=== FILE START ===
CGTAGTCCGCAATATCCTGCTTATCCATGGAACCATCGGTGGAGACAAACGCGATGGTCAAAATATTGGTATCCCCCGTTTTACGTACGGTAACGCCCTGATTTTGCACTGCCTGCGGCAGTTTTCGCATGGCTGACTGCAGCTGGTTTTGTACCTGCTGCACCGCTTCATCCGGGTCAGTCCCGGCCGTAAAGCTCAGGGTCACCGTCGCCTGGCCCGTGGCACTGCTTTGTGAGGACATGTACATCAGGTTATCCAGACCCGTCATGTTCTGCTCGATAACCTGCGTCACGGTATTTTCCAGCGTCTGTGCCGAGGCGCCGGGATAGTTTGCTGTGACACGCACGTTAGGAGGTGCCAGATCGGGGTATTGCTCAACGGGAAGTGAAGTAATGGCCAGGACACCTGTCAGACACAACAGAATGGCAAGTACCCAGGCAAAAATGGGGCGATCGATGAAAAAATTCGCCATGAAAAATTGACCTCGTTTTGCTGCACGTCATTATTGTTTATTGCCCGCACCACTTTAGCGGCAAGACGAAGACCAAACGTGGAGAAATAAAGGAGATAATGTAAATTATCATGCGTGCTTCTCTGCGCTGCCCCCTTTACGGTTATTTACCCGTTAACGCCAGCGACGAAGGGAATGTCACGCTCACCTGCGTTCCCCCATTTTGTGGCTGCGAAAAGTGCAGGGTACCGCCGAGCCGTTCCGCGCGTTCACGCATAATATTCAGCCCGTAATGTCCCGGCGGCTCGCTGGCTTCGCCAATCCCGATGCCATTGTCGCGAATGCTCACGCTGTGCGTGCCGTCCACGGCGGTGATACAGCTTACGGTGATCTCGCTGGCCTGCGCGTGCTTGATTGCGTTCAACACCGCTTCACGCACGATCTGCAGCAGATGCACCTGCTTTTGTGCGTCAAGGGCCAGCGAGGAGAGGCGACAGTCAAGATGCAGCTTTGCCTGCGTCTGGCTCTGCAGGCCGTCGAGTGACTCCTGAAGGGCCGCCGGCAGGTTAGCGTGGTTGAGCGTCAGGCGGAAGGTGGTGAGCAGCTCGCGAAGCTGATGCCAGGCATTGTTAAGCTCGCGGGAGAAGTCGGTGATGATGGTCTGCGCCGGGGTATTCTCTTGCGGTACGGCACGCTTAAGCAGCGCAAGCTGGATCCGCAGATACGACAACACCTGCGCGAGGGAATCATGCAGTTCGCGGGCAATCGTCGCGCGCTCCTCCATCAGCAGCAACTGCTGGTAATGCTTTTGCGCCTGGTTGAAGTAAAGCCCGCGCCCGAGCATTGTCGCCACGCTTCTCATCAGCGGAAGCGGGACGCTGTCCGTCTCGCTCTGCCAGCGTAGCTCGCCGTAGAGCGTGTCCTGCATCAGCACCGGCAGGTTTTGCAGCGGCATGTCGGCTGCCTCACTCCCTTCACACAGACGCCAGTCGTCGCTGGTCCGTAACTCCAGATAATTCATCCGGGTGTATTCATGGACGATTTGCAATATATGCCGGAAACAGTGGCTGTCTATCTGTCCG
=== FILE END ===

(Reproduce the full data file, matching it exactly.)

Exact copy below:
CGTAGTCCGCAATATCCTGCTTATCCATGGAACCATCGGTGGAGACAAACGCGATGGTCAAAATATTGGTATCCCCCGTTTTACGTACGGTAACGCCCTGATTTTGCACTGCCTGCGGCAGTTTTCGCATGGCTGACTGCAGCTGGTTTTGTACCTGCTGCACCGCTTCATCCGGGTCAGTCCCGGCCGTAAAGCTCAGGGTCACCGTCGCCTGGCCCGTGGCACTGCTTTGTGAGGACATGTACATCAGGTTATCCAGACCCGTCATGTTCTGCTCGATAACCTGCGTCACGGTATTTTCCAGCGTCTGTGCCGAGGCGCCGGGATAGTTTGCTGTGACACGCACGTTAGGAGGTGCCAGATCGGGGTATTGCTCAACGGGAAGTGAAGTAATGGCCAGGACACCTGTCAGACACAACAGAATGGCAAGTACCCAGGCAAAAATGGGGCGATCGATGAAAAAATTCGCCATGAAAAATTGACCTCGTTTTGCTGCACGTCATTATTGTTTATTGCCCGCACCACTTTAGCGGCAAGACGAAGACCAAACGTGGAGAAATAAAGGAGATAATGTAAATTATCATGCGTGCTTCTCTGCGCTGCCCCCTTTACGGTTATTTACCCGTTAACGCCAGCGACGAAGGGAATGTCACGCTCACCTGCGTTCCCCCATTTTGTGGCTGCGAAAAGTGCAGGGTACCGCCGAGCCGTTCCGCGCGTTCACGCATAATATTCAGCCCGTAATGTCCCGGCGGCTCGCTGGCTTCGCCAATCCCGATGCCATTGTCGCGAATGCTCACGCTGTGCGTGCCGTCCACGGCGGTGATACAGCTTACGGTGATCTCGCTGGCCTGCGCGTGCTTGATTGCGTTCAACACCGCTTCACGCACGATCTGCAGCAGATGCACCTGCTTTTGTGCGTCAAGGGCCAGCGAGGAGAGGCGACAGTCAAGATGCAGCTTTGCCTGCGTCTGGCTCTGCAGGCCGTCGAGTGACTCCTGAAGGGCCGCCGGCAGGTTAGCGTGGTTGAGCGTCAGGCGGAAGGTGGTGAGCAGCTCGCGAAGCTGATGCCAGGCATTGTTAAGCTCGCGGGAGAAGTCGGTGATGATGGTCTGCGCCGGGGTATTCTCTTGCGGTACGGCACGCTTAAGCAGCGCAAGCTGGATCCGCAGATACGACAACACCTGCGCGAGGGAATCATGCAGTTCGCGGGCAATCGTCGCGCGCTCCTCCATCAGCAGCAACTGCTGGTAATGCTTTTGCGCCTGGTTGAAGTAAAGCCCGCGCCCGAGCATTGTCGCCACGCTTCTCATCAGCGGAAGCGGGACGCTGTCCGTCTCGCTCTGCCAGCGTAGCTCGCCGTAGAGCGTGTCCTGCATCAGCACCGGCAGGTTTTGCAGCGGCATGTCGGCTGCCTCACTCCCTTCACACAGACGCCAGTCGTCGCTGGTCCGTAACTCCAGATAATTCATCCGGGTGTATTCATGGACGATTTGCAATATATGCCGGAAACAGTGGCTGTCTATCTGTCCG